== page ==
- Cape student sues, accuses school officials of slamming her to ground multiple times (04/28/16)46
- Bob Evans restaurant in Cape Girardeau among chain's 21 closings (04/26/16)9
- Missouri House votes to allow concealed weapons without permits (04/28/16)8
- Police report filed, but no charges in incident at Cape Central (04/29/16)38
- Two hurt in motorcycle wreck on Interstate 55 (04/25/16)1
- Senator introduces bill for I-57 that would connect Sikeston with Little Rock (04/28/16)4
- Law firm requests information about Cape's traffic cameras (04/25/16)2
- Local lawmakers split over failed medical marijuana bill; voters may have a say (04/26/16)19
- Local company makes eco-friendly kitty litter that cuts cat-box smell (04/25/16)
- Man accused of pointing BB gun at Chaffee resident (04/26/16)2
Around the bend Vicksburg, Miss., to Mile Zero: Day three
Tuesday, Sept. 22, 2009
Today was our wettest day yet! It started out looking pretty promising, with a starry sky before daybreak and a blue sky in the west as the sun rose. After about an hour of paddling, we watched the tall white cumulus clouds start stacking up in the west. They soon had turned gunmetal gray and the sky was getting very dark. It had been hot and humid, but a strong, cool wind started pushing us down the river. We made the best of it and rode with the wind around a bend. The first storm passed just behind us, but there was more to come. By 1100 we had made 20 miles, our halfway point for the day, so we stopped on a long, flat sandbar for lunch. We were almost finished eating when another big thunderstorm moved in quickly over the tree-lined bank on the west. It was on top of us in minutes and we were totally exposed. With nothing else for shelter, we both got into our beached kayaks and hunkered down in them as far as we could get. It was an impressive display of thunder and lightning, and we had front-row seats! The light show was followed by a blinding downpour of rain. Most of the lightning had moved beyond the far bank by now, but the rain was still coming down hard and steady.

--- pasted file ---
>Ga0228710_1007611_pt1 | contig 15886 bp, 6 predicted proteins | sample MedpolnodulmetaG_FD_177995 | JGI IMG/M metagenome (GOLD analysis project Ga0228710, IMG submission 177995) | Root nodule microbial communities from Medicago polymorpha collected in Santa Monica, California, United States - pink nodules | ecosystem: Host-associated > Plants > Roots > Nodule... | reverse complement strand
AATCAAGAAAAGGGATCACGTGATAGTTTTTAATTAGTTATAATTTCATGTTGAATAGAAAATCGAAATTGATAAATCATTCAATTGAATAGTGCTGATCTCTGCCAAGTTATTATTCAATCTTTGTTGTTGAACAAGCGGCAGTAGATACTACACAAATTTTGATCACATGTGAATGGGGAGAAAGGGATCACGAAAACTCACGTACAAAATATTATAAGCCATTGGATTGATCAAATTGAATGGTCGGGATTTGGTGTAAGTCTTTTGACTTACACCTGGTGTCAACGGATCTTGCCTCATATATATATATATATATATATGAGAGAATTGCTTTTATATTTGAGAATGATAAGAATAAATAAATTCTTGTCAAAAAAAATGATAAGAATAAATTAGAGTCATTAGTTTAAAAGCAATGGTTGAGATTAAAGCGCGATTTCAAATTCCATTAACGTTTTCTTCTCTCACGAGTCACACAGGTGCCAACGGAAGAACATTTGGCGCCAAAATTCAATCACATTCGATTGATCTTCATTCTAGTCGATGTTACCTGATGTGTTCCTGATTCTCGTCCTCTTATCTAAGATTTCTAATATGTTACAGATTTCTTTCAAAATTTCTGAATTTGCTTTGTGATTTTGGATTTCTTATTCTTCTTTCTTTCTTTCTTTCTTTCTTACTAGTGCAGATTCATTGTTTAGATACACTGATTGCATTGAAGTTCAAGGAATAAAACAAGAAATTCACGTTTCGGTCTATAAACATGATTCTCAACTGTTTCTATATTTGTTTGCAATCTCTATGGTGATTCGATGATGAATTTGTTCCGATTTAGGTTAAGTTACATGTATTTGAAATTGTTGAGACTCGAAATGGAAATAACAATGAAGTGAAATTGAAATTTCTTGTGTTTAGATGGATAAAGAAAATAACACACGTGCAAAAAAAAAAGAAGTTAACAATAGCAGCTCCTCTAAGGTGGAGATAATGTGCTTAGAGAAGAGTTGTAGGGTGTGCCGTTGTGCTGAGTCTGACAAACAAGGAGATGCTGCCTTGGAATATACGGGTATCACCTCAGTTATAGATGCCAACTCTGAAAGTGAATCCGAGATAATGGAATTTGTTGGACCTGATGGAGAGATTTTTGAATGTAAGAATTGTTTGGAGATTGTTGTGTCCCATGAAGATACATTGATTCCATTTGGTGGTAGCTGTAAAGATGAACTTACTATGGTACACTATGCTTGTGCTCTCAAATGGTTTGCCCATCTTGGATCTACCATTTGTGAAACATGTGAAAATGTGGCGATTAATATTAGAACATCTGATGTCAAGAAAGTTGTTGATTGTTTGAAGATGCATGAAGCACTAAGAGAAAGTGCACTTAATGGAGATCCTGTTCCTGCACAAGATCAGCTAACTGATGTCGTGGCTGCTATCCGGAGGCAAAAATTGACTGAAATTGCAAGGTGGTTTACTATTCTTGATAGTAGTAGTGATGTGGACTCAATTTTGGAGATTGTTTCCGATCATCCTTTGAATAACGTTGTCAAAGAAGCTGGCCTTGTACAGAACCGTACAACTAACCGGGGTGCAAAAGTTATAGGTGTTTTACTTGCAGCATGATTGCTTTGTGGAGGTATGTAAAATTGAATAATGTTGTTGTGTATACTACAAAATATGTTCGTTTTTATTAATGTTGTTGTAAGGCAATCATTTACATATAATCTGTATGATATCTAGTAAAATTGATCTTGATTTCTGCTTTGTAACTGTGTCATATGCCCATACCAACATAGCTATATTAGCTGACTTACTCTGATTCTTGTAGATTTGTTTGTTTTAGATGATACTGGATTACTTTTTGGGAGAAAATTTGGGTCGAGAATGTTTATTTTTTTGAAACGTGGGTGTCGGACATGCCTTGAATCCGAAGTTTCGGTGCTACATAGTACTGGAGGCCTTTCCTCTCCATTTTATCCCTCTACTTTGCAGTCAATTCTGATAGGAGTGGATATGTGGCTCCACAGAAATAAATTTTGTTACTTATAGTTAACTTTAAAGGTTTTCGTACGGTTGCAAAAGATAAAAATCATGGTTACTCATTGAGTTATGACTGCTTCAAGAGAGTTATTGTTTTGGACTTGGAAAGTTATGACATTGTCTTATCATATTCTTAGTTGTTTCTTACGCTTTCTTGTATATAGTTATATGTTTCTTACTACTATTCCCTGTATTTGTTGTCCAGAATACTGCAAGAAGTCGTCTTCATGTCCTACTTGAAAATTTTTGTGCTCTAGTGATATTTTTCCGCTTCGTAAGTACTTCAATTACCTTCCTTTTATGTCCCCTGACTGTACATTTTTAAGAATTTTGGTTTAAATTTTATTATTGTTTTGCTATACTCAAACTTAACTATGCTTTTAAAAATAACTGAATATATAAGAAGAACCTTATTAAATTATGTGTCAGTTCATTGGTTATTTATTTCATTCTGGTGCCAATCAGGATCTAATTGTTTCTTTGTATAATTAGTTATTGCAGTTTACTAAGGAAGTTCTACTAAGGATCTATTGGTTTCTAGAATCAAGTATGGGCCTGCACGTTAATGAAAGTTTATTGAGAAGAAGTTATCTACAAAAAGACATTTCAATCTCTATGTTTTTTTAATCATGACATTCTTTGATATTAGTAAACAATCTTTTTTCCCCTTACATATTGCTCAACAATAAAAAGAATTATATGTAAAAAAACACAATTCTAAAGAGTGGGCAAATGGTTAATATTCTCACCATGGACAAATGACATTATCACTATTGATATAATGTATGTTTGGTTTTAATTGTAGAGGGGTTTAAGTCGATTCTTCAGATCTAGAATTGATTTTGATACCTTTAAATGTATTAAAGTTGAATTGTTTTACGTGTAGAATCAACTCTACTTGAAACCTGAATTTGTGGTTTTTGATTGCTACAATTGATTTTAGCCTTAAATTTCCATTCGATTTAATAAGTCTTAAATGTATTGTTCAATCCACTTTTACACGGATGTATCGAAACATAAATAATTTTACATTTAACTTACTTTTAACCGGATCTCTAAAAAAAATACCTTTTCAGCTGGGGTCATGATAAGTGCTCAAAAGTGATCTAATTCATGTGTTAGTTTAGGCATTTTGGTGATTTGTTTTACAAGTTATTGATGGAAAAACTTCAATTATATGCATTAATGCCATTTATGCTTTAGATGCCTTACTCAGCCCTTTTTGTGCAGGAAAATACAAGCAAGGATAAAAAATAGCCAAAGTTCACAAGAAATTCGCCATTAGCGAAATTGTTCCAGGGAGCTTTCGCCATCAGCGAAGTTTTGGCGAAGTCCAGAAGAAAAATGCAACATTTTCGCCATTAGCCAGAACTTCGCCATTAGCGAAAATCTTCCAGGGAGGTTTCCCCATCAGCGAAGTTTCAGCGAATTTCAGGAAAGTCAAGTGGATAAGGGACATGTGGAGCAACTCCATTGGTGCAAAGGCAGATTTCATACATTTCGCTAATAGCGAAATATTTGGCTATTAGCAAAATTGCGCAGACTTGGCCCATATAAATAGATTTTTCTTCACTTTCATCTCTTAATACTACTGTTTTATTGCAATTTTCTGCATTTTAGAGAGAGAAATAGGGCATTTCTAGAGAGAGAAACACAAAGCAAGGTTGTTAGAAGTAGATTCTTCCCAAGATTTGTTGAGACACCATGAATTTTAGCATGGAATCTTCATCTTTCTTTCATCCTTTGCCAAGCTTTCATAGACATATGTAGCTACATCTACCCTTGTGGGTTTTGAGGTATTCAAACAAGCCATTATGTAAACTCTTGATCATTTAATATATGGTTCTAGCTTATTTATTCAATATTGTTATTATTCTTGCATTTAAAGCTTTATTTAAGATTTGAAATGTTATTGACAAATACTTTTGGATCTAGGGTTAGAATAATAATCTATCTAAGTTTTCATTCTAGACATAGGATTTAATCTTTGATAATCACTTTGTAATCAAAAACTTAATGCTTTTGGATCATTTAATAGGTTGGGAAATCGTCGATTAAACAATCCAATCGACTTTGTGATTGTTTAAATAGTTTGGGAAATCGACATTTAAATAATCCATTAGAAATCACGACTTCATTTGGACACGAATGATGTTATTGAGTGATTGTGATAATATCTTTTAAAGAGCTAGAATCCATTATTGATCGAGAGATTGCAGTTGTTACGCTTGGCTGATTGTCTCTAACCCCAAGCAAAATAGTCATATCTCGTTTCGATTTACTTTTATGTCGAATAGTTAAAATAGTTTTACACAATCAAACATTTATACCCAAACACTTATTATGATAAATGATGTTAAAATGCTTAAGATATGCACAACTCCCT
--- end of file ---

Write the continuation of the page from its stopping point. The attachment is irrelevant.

Today was the third day for the clothes I had on, and yesterday's 50-miler had left them sweat-soaked. I had packed a bottle of liquid soap this morning so it would be easy to get to for a river bath tonight. Watching the heavy, steady rain from the confined quarters of my kayak cockpit reminded me how badly I needed a shower. Stripping down to my Fruit of the Looms, I took my first ever "thunder shower"! I even washed my smelly clothes while I was at it. What an improvement! I wrung my clothes out and put them back on, hoping they would dry if the sun came out. No such luck.
The sun did come out, but only for an hour. We were closing in on a 40-mile day when another dark storm came rolling in. At 1500 we had 37 miles and came upon a decent sandbar. With the storm closing in fast, we decided to make for the sandbar, hoping to have time to set up the tents before the storm hit, but it wasn't to be. The sky opened up once again just as we got on the sandbar. We both grabbed out tents and ground tarps. Using our bagged tents for seats, we watched from under our tarps as another booming thunderstorm got very up close and personal with us again. After the storm passed we had plenty of time to set up as dry a camp as we could. Dry spots are hard to find tonight, even in the tent. Thank goodness my sleeping pad and towel are dry. We could use a day of sun and wind to dry all our gear out. My fingers and toes are all wrinkled from being wet for so long.
Danny saw a beaver swimming near our kayaks this morning before we broke camp. He said it didn't seem very interested in us. A great blue heron watched us from nearby as we packed up. GBH's have been a constant companion since the first day at Lake Itasca, Minn.
The river continues to rise. We put a stick at the water's edge each evening and have found a rise of six to eight inches every morning. We drag the kayaks well up the bank each night, tie them down and tip them over to keep rain and critters out of the cockpits. This morning the river had risen enough that Elvira's head was under water. I think that is why she hasn't spoken to me all day.
I got to see Ole Man River take possession of a big piece of Louisiana real estate today. We were taking a shortcut through a shoot behind an island just before lunch. The bank was not riprapped, and mile-long sections of it had fallen into the river, trees and all. Another big section caved off and fell in as I was passing by. It made a big splash and the wave hit TPII broadside. It made for a little unexpected excitement. I was lucky there were no trees on that section to fall in with it; I might have been under it. Lewis and Clark mentioned this hazard many times in their journals as they traveled up the Missouri River in 1804.